My hope was that Luis Accorsi, Cracked Latin’s charismatic lead-singer, would not descend from the stage and twirl me ’round. Fortunately he found a much lovelier specimen than myself for that honor. But all of us partaking of the band’s show at Kenny’s Castaways November 6 knew he would be dancing with someone. That is the sound and spirit this band exudes. Their debut LP, The World Is Cracked Latin, begins with two piano notes before the enormous band begins grooving in an otherworldly haze. To say that it is Latin is obvious, but not enough. On a song like ‘Wicked She’s Wicked,’ the percussion alone is so dense it sounds like its own ensemble, from various continents. Masters of any form they choose, Accorsi and Lane Steinberg, the writers and arrangers for the group, stop a song and change its direction at will, without hiccups.
At Kenny’s Castaways this directional ability was a marvel. Packing ten musicians onto the stage (oddly flanked by the restrooms) was achievement enough; the performance topped even that. Opening with ‘Diggin’ Bonez,’ the sound was instantly Latin, until the next instant when the rock ‘n roll guitars clanged and the percussion — tribal and arena — left the body with limpness as an impossibility.
Cracked Latin followed ‘Bonez’ with ‘The Expatriate,’ which begins in anytown Espanola, but then adds a pop melody; and a harpsichord? A distorted electric guitar picking notes, winding around the song’s perimeter. The creepy, alluring harmonies singing the melody. Cracked Latin serve the hook. I suppose the band’s theme song must be ‘We Are Cracked Latin,’ a song that changes form so often it puts Odelay to bed, on the way pausing to steal a second or so from ‘A Day In the Life.’ Elsewhere on the LP, ‘Xuffa’ aches out a mouth organ from some ancient Celtic myth and also turns into a foxtrot, briefly. The variety of influences on display is astounding, collage-making new.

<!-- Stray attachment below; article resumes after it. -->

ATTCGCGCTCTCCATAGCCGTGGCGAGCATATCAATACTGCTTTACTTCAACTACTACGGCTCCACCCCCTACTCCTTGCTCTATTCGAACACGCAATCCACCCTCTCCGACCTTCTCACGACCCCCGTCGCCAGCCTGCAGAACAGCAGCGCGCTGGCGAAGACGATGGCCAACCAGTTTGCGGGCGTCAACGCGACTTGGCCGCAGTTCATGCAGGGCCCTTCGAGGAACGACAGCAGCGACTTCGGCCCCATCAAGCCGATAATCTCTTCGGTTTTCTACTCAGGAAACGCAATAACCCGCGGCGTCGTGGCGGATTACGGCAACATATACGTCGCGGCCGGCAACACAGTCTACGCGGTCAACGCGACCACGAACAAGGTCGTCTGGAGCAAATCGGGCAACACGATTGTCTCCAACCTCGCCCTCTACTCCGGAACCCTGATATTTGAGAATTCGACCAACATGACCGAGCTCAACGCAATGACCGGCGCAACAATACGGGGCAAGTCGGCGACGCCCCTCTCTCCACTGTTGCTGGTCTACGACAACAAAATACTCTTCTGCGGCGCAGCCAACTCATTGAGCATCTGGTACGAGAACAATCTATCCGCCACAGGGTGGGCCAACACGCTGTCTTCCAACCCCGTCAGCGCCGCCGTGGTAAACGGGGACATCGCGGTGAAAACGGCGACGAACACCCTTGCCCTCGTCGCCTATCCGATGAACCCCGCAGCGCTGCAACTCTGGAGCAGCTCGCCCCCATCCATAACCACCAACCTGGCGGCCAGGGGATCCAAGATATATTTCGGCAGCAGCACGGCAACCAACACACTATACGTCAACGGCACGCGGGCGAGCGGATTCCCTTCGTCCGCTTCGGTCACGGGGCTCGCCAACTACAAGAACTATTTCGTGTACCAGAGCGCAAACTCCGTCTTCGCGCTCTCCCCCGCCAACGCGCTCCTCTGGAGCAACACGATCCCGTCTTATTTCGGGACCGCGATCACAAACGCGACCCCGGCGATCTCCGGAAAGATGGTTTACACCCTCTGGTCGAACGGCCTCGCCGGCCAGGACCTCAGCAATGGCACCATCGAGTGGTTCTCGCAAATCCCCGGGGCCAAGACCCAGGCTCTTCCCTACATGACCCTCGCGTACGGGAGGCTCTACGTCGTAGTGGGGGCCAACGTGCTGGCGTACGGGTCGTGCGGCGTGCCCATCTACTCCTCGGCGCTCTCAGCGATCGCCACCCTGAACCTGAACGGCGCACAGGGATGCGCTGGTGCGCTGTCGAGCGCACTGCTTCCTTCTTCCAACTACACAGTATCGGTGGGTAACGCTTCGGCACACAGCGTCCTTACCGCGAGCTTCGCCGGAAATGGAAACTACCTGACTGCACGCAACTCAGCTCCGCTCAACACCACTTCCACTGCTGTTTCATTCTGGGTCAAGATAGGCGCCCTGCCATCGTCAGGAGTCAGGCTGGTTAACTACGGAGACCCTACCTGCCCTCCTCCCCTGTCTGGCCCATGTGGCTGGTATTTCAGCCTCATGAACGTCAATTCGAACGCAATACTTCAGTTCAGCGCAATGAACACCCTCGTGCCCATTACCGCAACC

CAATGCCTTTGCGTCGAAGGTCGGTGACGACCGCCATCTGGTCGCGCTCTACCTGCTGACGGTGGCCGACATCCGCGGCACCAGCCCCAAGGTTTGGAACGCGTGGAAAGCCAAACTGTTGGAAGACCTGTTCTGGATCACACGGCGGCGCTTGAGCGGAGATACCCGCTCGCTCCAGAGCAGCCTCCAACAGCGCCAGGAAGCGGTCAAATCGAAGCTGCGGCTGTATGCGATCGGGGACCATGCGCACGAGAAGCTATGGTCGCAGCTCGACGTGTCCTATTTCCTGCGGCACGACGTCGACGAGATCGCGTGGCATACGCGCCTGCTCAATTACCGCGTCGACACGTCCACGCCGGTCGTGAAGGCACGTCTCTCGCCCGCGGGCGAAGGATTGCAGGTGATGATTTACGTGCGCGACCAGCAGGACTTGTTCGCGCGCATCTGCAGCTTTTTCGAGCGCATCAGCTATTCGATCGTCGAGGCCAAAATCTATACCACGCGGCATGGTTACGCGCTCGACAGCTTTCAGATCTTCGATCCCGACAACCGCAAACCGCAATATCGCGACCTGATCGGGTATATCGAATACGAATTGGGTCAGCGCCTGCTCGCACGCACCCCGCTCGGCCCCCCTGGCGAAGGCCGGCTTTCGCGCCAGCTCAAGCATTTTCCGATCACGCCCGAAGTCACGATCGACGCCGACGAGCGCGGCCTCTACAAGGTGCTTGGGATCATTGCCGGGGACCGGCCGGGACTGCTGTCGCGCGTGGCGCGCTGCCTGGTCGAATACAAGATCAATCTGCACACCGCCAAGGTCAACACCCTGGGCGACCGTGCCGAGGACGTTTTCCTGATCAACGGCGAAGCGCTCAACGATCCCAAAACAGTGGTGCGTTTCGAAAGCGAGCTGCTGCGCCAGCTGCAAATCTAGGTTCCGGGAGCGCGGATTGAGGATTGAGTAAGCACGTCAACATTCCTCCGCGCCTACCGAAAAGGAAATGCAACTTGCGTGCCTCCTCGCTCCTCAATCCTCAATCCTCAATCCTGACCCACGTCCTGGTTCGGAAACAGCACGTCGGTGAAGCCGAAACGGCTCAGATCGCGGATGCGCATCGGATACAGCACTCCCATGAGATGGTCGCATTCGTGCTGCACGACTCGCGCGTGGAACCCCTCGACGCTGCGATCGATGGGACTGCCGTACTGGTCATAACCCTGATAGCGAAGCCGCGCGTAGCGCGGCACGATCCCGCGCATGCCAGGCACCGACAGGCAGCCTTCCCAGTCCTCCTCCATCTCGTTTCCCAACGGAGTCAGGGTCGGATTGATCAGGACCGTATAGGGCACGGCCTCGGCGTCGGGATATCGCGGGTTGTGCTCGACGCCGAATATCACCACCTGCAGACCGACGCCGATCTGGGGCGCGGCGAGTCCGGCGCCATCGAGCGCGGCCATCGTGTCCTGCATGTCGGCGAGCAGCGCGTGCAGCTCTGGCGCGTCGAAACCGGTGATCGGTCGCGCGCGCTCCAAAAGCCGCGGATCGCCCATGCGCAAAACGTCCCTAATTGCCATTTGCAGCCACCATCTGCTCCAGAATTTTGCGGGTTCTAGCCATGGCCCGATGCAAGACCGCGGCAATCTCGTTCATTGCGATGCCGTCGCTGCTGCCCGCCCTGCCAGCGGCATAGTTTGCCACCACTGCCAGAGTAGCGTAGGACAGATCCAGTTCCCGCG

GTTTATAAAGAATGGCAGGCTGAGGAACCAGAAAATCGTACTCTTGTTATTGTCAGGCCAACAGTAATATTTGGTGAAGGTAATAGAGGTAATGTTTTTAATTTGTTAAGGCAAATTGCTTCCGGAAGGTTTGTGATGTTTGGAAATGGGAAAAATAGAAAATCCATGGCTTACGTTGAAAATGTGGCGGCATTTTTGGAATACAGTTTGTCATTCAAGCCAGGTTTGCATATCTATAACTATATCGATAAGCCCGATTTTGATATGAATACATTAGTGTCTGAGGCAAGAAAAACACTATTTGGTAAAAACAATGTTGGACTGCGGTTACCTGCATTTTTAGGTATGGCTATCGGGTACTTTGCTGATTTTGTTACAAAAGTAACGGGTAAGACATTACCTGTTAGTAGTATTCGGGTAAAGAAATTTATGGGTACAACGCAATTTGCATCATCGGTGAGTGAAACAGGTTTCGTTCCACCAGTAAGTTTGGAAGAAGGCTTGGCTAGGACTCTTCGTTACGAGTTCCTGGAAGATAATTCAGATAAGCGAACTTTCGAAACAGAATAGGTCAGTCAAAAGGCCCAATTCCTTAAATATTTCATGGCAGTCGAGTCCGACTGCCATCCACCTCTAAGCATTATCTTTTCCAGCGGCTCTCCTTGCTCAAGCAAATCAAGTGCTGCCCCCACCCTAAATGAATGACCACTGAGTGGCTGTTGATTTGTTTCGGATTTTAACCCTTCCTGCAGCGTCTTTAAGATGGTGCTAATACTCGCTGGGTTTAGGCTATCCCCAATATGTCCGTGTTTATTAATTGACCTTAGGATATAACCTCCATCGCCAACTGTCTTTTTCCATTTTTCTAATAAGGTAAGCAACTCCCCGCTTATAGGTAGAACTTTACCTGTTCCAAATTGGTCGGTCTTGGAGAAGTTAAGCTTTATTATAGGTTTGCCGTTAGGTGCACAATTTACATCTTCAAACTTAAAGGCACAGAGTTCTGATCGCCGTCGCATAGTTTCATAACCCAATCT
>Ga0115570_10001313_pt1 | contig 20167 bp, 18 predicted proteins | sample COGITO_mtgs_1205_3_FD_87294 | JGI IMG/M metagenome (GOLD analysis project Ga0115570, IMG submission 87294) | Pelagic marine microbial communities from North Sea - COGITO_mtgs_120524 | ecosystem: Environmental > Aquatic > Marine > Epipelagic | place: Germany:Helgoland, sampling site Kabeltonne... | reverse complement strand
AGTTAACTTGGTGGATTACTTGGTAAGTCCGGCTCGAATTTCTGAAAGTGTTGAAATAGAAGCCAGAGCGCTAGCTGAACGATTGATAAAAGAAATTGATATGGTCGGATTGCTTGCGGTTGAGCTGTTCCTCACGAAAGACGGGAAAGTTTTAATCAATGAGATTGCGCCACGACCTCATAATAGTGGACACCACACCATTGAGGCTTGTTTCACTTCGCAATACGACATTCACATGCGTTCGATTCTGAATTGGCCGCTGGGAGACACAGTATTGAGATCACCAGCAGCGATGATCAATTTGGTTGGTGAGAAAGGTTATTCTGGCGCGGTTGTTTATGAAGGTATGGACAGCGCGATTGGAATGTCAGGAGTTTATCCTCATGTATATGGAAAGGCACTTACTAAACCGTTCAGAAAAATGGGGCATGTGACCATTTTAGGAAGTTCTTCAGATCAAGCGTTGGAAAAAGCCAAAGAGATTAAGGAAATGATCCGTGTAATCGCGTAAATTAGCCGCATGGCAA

Playing as part of the International Pop Overthrow series, the band’s set was necessarily short. Nearing the end they played what must be their best song, ‘Caracas Shakedown,’ a song so hooky “Welcome home, we’ll break your bones” sounds brotherly. Accorsi, a showman, bounded and leapt, danced and hollered, the band cruising behind him like it could keep that tempo any old day. “The Caracas shakedown / The Caracas breakdown / They hit you back, it’s a sneak attack.”
Capturing this sound on a recording is a different achievement entirely. So many sounds mixed, defined and precise, but also one together. I am reminded of the intricacy of the mess of Spiritualized’s Ladies and gentlemen…. Again and again, the LP surprises. ‘In Memory of a Departed Therapist’ goes from harpsichord to a J Mascis solo without estrangement. It’s psychedelic even in its kaleidoscope of sound, of genre. Listening to the LP on headphones, it sometimes feels as though several different albums are being played simultaneously in the same room, but it sounds good, coherent. The effect is often mesmerizing. “You sit on the corner with your big fat ass / Out of my way with your big fat ass / Sit in the corner with your big fat ass.” This swanky street corner jibe is followed by heavenly harmonies, bass like a strong arm keeping this song intimidatingly dangerous, even as the guitar wants to float away in distorted reverie from Lou Reed’s basement. Closing the Kenny’s Castaways set with ‘My Hallucination,’ the band hammered alternative rock riffs amidst tribal beats and horns. “We welcome you with open arms / ‘Cause that’s all we’ve got.” Cracked Latin, live and on record, are the atypical sort of band that make a sound so new you have to keep listening to even catch up. And, like those blessed seers, the sound is one of the party — in the club or on the couch. It is the party, it says, I am the party, it is the best party, no one gonna stop the party, don’t stop. Welcome home, we’ll break your bones.